Dogs May Not Return Their Owners’ Good Deeds

Summary: A new study demonstrated dogs do not reciprocate food-giving, nor do they act more favorably toward a friendly human.

Source: PLOS

Domestic dogs show many adaptations to living closely with humans, but they do not seem to reciprocate food-giving according to a study, publishing July 14 in the open-access journal PLOS ONE, led by Jim McGetrick and colleagues at the University of Veterinary Medicine in Vienna, Austria.

The researchers trained 37 domestic dogs to operate a food dispenser by pressing a button, before separating the button and dispenser in separate enclosures. In the first stage, dogs were paired with two unfamiliar humans one at a time. One human partner was helpful – pressing their button to dispense food in the dog’s enclosure – and one was unhelpful.

The researchers also reversed the set-up, with a button in the dog’s enclosure that operated a food dispenser in the human’s enclosure. They found no significant differences in the dogs’ tendency to press the button for helpful or unhelpful human partners, and the human’s behavior in the first stage did not affect the dog’s behavior towards them in free interaction sessions after the trials.

This shows an adorable puppy with big eyes
However, the present study failed to find evidence that dogs can combine these capabilities to reciprocate help from humans. Image is in the public domain

Previous studies have demonstrated that dogs are capable of directing helpful behaviors towards other dogs that have helped them previously – a behavior known as reciprocal altruism – and research suggests dogs are also able to distinguish between cooperative and uncooperative humans. However, the present study failed to find evidence that dogs can combine these capabilities to reciprocate help from humans.

This finding may reflect a lack of ability or inclination among dogs to reciprocate, or the experimental design may not have detected it.

For example, the authors suggest that the dogs may not have understood the experiment because humans are typically the food-giver in the relationship, not the receiver, or because the dogs failed to recognize the connection between the human’s helpful behavior and the reward.

The authors add: “In our study, pet dogs received food from humans but did not return the favour.”

Funding: JM was funded by a DOC fellowship of the Austrian Academy of Sciences (ÖAW) ( at the Konrad Lorenz Institute of Ethology, University of Veterinary Medicine, Vienna. JM and FR were funded by the Austrian Science Fund (FWF) ( number W1262-B29. MM was funded by the Austrian Science Fund (FWF) number P30704 ( The funders of this study did not play any role in the study design, data collection and analysis, decision to publish, or preparation of the manuscript.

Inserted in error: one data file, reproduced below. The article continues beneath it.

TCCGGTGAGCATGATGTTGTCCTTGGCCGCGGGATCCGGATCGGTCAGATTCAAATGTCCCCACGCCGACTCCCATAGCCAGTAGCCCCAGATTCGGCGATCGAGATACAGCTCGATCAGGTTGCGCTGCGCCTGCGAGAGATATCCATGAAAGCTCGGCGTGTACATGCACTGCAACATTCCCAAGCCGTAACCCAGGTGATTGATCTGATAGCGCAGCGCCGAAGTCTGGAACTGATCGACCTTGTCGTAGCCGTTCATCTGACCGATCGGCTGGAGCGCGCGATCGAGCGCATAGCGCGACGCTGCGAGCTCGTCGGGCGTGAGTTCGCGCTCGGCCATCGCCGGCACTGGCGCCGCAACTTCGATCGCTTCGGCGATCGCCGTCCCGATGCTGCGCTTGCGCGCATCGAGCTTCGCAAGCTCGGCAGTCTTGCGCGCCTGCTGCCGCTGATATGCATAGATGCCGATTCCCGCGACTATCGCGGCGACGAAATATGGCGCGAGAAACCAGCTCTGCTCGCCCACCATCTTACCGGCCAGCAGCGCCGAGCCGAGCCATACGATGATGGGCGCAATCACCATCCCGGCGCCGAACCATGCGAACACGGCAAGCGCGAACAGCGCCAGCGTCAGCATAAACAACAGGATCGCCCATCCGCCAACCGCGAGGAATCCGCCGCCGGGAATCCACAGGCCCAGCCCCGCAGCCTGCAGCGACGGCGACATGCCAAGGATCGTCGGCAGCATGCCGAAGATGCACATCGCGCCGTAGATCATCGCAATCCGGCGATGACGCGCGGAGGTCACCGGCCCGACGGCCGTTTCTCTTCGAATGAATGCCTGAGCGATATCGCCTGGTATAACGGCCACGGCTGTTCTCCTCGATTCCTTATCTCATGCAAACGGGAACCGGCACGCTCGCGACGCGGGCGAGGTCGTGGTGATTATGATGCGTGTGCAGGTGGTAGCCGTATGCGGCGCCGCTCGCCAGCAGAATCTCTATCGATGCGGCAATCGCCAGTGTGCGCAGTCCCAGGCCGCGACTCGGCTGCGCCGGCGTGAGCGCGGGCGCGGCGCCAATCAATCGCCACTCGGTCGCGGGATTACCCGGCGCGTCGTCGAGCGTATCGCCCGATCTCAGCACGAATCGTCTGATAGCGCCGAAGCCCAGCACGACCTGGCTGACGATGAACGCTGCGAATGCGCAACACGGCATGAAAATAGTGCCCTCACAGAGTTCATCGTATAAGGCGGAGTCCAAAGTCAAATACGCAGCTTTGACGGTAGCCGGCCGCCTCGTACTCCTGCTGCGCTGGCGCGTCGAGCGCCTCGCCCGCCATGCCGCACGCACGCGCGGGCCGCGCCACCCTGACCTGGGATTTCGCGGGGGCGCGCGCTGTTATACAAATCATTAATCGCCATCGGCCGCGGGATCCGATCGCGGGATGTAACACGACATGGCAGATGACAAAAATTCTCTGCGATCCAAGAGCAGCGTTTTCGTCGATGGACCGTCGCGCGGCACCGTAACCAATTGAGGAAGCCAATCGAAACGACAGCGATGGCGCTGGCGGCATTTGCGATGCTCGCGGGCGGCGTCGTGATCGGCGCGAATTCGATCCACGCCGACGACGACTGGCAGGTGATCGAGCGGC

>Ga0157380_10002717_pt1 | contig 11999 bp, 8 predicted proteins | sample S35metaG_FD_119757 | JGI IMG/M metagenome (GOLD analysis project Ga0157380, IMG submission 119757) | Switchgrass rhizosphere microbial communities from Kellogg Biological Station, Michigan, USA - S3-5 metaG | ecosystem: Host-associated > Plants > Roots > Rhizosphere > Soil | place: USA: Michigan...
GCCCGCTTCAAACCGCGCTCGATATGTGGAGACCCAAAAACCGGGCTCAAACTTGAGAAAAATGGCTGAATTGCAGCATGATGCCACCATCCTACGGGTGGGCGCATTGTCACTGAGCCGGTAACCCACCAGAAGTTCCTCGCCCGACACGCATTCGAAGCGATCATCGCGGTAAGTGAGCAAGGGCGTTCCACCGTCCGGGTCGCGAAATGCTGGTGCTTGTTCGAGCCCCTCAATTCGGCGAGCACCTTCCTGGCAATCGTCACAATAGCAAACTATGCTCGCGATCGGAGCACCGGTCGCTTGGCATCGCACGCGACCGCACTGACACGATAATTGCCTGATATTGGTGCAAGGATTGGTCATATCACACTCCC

Competing Interests: The authors have declared that no competing interests exist.

About this animal psychology research news

Source: PLOS
Contact: Jim McGetrick – PLOS
Image: The image is in the public domain

Original Research: Open access.
Dogs fail to reciprocate the receipt of food from a human in a food-giving task” by  Jim McGetrick et al. PLOS ONE


Dogs fail to reciprocate the receipt of food from a human in a food-giving task

Domestic dogs have been shown to reciprocate help received from conspecifics in food-giving tasks. However, it is not yet known whether dogs also reciprocate help received from humans.

Here, we investigated whether dogs reciprocate the receipt of food from humans.

In an experience phase, subjects encountered a helpful human who provided them with food by activating a food dispenser, and an unhelpful human who did not provide them with food. Subjects later had the opportunity to return food to each human type, in a test phase, via the same mechanism. In addition, a free interaction session was conducted in which the subject was free to interact with its owner and with whichever human partner it had encountered on that day.

Two studies were carried out, which differed in the complexity of the experience phase and the time lag between the experience phase and test phase. Subjects did not reciprocate the receipt of food in either study. Furthermore, no difference was observed in the duration subjects spent in proximity to, or the latency to approach, the two human partners.

Although our results suggest that dogs do not reciprocate help received from humans, they also suggest that the dogs did not recognize the cooperative or uncooperative act of the humans during the experience phase. It is plausible that aspects of the experimental design hindered the emergence of any potential reciprocity.

However, it is also possible that dogs are simply not prosocial towards humans in food-giving contexts.

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